pile on

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See also: pile-on


Alternative forms[edit]


  • (file)


pile on (third-person singular simple present piles on, present participle piling on, simple past and past participle piled on)

  1. (transitive, idiomatic) To jump on top of someone or something quickly.
    • 2006, Steven M. Hallock, Editorial and Opinion: The Dwindling Marketplace of Ideas in Today's News, Praeger, →ISBN, page 69:
      As football linebackers pile on a quarterback in a blitz, the newspaper editorialist heaped sarcasm onto the president.
    • 2009, Human Kinetics with Thomas Hanlon, The Sports Rules Book - 3rd Edition, Human Kinetics, →ISBN, page 116:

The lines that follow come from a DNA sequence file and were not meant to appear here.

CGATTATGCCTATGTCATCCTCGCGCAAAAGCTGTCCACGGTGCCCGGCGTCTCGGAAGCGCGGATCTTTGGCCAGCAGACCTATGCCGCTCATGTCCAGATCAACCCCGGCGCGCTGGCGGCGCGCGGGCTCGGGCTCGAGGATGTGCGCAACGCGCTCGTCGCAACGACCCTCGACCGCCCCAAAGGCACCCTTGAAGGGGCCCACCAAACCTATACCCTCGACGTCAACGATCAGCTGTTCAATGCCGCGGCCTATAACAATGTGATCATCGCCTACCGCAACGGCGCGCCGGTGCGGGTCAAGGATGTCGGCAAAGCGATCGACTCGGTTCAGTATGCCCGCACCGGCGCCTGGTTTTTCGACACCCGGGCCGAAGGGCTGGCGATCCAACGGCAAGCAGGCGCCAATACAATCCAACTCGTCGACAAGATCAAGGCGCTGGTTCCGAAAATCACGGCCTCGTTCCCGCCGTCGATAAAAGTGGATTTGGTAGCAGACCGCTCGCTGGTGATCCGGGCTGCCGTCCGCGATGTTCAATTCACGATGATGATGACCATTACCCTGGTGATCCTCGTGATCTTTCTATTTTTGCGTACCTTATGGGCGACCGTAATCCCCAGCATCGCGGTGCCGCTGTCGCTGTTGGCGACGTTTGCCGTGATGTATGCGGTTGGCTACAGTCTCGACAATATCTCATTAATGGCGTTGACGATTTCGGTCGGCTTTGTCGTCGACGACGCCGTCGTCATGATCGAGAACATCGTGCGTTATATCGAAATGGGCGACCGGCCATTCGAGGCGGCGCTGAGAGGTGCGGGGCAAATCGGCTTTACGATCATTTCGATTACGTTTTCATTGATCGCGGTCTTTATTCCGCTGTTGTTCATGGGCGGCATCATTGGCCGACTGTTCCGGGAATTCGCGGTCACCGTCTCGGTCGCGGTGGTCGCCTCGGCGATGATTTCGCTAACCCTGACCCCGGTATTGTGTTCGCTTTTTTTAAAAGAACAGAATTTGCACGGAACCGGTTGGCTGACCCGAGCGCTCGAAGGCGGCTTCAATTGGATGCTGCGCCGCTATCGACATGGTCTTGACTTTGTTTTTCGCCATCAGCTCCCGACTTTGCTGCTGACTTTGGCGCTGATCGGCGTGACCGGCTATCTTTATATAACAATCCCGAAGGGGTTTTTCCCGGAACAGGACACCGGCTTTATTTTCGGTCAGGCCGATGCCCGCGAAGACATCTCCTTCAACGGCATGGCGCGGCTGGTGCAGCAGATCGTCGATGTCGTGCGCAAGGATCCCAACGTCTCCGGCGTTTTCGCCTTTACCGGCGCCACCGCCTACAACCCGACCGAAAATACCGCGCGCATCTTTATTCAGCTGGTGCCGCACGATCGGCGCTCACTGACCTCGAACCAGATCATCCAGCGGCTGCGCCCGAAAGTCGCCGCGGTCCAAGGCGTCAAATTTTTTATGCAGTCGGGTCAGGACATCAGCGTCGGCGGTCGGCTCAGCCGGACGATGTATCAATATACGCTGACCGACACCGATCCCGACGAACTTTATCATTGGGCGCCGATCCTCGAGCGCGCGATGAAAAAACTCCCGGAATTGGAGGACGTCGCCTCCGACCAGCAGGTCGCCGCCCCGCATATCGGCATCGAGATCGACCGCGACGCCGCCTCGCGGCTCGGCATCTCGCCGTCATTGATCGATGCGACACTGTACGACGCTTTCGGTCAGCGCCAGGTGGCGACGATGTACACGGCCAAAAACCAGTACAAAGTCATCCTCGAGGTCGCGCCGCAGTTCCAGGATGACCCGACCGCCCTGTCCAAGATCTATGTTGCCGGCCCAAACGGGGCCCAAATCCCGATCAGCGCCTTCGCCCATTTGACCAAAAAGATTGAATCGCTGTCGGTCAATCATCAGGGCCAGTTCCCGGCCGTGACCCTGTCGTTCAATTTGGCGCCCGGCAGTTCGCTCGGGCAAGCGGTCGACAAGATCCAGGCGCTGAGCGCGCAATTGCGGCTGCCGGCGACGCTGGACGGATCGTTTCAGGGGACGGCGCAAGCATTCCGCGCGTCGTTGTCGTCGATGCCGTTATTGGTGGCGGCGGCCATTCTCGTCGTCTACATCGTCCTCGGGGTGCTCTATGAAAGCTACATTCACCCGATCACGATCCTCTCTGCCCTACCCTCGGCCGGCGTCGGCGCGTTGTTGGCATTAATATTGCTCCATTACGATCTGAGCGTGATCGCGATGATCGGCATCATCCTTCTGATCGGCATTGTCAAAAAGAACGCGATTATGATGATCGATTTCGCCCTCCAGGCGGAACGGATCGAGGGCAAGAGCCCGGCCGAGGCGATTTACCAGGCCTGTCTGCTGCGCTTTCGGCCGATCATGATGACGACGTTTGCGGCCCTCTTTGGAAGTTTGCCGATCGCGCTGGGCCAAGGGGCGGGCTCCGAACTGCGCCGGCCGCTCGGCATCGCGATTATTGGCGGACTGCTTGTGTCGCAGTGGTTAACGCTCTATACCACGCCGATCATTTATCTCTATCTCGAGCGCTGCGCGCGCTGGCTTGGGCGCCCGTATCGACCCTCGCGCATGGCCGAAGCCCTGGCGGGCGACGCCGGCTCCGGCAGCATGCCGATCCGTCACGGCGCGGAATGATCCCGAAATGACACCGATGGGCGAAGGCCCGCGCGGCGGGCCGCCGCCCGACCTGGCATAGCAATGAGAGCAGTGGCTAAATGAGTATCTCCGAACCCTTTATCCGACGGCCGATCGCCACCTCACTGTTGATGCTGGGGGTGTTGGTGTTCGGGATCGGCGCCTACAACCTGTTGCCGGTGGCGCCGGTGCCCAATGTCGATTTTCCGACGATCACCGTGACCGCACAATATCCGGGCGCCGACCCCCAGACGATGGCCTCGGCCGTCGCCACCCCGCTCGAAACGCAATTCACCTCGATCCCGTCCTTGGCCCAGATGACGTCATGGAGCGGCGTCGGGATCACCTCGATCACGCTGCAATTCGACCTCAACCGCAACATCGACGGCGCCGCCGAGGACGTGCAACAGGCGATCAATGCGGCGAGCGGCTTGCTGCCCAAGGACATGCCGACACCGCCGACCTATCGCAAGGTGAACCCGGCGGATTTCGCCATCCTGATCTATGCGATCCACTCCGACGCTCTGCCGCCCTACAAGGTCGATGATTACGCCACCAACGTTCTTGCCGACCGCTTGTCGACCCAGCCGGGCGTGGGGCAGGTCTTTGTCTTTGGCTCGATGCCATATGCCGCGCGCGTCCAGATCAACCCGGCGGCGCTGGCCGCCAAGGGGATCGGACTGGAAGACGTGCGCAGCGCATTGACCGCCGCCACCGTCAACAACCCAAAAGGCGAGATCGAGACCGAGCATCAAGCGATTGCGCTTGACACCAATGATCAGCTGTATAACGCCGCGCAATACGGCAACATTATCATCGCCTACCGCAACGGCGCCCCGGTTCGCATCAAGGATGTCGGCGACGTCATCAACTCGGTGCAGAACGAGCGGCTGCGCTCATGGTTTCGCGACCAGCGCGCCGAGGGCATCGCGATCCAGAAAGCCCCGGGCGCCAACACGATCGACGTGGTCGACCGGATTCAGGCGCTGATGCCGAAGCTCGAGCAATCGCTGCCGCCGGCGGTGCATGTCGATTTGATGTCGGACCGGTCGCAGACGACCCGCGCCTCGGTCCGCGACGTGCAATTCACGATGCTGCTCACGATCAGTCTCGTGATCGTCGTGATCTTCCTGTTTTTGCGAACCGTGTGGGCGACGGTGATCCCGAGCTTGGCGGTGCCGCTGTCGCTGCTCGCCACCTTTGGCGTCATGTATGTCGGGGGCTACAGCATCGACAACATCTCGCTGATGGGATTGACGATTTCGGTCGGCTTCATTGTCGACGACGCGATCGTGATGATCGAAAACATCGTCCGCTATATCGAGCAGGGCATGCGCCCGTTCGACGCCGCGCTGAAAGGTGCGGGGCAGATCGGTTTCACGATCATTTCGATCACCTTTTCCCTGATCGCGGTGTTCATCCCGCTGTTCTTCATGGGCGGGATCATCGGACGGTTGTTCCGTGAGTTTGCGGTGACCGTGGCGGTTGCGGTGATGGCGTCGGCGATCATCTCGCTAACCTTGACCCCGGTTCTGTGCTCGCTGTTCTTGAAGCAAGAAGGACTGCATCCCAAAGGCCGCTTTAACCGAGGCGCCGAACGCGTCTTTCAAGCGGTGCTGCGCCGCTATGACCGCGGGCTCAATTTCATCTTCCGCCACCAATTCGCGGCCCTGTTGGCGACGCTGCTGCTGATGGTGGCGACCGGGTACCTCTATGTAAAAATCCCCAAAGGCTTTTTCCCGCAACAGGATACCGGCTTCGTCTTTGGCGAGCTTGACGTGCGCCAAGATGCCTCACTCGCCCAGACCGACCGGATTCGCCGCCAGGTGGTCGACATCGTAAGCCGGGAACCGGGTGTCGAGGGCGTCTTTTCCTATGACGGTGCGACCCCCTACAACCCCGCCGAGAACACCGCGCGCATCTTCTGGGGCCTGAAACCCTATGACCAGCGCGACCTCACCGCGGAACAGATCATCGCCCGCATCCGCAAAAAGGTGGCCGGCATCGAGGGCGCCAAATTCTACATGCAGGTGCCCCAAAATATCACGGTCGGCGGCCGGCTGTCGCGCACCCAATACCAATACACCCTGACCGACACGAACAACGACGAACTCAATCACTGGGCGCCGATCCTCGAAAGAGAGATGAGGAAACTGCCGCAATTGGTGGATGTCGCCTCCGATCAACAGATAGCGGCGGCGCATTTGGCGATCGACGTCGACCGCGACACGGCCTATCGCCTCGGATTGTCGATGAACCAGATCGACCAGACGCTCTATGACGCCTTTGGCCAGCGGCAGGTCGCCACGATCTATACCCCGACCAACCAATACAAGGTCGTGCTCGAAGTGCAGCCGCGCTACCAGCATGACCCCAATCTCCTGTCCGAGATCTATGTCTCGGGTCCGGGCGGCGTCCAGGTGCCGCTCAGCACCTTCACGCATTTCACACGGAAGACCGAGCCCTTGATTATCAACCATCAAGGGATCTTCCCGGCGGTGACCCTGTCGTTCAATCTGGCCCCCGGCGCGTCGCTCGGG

Piling on: Players may not pile on a runner after the ball is dead or intentionally fall upon any prostrate player.
    • 2011, Michael Harston, The Show: The Michael Thomas Story, Xlibris, →ISBN, page 21:
      The quarterback turns and hands the ball to his fullback just as Sumo hits him in the backfield causing a fumble. Ball loose, ball loose screamed Jones. There is a mad scramble for the loose ball as bodies pile on top of each other.


pile on (plural pile ons)

  1. An argument or fight in which one side is greatly advantaged by being more numerous or more closely allied than the other side.